What makes these councils so special? Members are chosen at random or scientifically or both, so they can be convened as an accurate microcosm of the publicdiverse, temporary, and hard to corrupt. They arent ignorant; theyre given full information about the issue they are considering. And they dont just argue, spouting opinions off the top of their heads; they talk, listen, learn and think
. Like trial juries, they rise to the occasion and work hard to do a good job for their community or country. They succeed remarkably often and well.
Other approaches to public dialogue, deliberation, participation, and input are vital to a thriving democracy of engaged citizens. But most do not provide the information, time, and support needed to generate a valid, coherent, wise voice of the whole populace. They may engage and educate individual voters about the issues, but they dont tell us what a truly informed, thoughtful, and creatively interacting citizenry would decide together about specific government policies, laws, budgets, taxes, and programs.
Without a collective voice of the whole citizenry to speak wisely and powerfully in our public life, we have become impoverished and imperiled. We need to change thatsoon.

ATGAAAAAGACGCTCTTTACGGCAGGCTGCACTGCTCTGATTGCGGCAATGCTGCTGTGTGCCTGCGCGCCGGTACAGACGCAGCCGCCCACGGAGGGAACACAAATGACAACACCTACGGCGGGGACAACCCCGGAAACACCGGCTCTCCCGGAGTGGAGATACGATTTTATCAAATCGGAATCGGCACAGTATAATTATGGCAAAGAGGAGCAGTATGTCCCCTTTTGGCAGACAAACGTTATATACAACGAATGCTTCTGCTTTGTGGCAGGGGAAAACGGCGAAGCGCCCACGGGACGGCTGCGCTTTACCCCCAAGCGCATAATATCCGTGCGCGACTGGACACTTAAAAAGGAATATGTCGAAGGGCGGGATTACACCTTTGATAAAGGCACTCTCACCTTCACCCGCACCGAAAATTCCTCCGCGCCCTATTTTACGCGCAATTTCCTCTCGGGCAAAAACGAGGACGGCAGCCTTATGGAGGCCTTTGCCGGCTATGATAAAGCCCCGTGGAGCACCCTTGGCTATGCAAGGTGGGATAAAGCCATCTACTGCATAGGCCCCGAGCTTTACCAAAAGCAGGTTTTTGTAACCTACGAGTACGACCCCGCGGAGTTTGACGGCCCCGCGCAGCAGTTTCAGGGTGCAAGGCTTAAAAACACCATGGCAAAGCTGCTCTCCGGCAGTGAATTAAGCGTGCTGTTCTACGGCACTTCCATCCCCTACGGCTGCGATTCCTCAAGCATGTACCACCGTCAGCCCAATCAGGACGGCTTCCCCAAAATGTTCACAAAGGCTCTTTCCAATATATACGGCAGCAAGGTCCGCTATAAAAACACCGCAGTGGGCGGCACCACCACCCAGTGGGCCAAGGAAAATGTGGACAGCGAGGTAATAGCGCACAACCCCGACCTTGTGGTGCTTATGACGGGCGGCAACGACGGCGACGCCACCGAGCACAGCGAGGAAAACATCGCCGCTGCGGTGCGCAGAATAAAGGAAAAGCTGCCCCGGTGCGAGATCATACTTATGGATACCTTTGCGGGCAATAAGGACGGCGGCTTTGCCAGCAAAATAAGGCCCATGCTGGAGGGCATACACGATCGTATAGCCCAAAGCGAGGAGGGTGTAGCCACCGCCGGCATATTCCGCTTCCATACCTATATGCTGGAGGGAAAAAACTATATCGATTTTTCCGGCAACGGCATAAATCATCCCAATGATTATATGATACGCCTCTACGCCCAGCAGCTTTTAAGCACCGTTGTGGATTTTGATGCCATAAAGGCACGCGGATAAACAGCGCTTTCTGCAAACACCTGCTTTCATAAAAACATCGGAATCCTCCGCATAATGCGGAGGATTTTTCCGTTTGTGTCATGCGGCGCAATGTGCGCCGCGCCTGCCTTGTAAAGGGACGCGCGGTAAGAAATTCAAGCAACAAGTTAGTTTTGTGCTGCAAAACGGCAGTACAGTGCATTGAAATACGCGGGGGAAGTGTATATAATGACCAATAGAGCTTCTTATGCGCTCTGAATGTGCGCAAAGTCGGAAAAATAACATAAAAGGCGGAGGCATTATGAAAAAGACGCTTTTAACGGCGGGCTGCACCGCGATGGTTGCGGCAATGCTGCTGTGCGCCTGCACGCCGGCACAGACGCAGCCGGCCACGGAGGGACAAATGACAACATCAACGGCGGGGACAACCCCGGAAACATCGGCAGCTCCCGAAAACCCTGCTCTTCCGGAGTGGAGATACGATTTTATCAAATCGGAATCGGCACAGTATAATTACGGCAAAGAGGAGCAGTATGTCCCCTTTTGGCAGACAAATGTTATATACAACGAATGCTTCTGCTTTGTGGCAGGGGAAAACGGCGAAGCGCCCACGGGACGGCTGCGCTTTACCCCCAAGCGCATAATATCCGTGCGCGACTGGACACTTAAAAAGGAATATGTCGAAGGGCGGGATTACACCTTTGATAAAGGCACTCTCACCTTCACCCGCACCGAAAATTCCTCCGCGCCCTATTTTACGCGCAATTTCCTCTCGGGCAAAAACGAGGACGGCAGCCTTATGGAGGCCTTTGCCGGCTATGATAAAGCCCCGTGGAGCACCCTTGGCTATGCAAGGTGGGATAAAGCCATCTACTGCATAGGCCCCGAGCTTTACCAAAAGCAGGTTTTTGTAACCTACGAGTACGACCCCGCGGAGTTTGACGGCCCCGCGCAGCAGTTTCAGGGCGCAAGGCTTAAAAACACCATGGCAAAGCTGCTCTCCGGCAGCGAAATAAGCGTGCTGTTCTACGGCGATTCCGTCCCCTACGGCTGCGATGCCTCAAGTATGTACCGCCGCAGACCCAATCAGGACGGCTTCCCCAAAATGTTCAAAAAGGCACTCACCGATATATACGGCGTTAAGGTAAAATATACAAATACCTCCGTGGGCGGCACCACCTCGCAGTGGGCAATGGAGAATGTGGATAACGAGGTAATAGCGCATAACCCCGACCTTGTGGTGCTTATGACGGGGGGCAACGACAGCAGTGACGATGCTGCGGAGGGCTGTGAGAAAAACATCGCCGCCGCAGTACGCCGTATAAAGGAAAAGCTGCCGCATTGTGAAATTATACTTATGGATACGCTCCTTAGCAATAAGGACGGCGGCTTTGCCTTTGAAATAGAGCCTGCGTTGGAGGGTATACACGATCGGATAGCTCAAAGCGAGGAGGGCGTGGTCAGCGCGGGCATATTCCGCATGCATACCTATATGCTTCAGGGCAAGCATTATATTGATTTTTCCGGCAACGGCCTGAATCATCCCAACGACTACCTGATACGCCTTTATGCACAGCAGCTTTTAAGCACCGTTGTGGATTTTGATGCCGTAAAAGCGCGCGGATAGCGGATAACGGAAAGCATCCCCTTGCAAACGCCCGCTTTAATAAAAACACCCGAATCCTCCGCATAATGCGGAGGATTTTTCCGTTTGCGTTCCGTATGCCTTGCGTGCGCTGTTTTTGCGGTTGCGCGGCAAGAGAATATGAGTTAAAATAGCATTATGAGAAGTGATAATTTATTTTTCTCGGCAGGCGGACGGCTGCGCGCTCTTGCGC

Our childrenand their childrens childrenneed us to create this powerful collective voice, because it is their voice too. They need us to ensure that it is wise and heeded, because we and they urgently need our politics and our governance to become sensible, sustainable, creative, and just. Our times are perilous. Nearly everything we love is at stake.
Thomas Paine once said, in his revolutionary pamphlet
We have it in our power to begin the world again. It is so, even now.
We have it in our power to call forth a voice that speaks our best collective wisdom. We have it in our power to cease collectively degrading our lives and destroying our world. We have it in our power to create a new world togethera world that is a true joy for our childrenand their childrento live in. We can and must create a voice that can speak this urgent truth for all of us.
And with that voice, we will begin the world again, and again, and again
A Guidebook of Alternative Nows
is a collaboratively created book.
34 visionary creative thinkers and makers contributed to this book which illuminates ways of devising more socially, economically, and ecologically just versions of
Other worlds are possible, but only if we exercise the proper care towards their emergence.
Risk-taking is not a solo act.
- Temporary Services
The culture of death needs to be jammed.
- The Yes Men
It is time to launch the largest explosion of practical experimentation that our society has ever seen.
- Ethan Miller
Building an 'alternative' is always an act of hope, its an embodied refusal of the present which unblocks the reigning paralysis fostered by apocalyptic predications of the future. It is a lot easier to imagine the world ending than changing it for the better because there is always comfort in thinking we know what will happen. Ultimately to act from a place of hope is to let go of certainty and to trust that the greatest potential lies within the unknowable.
- The Laboratory of Insurrectionary Imagination
The Journal of Aesthetics and Protest Press, 2012
Paperback book with two alternative covers, 266 pages, Color,
17 x 24 centimeters (6.7 x 9.45 inches)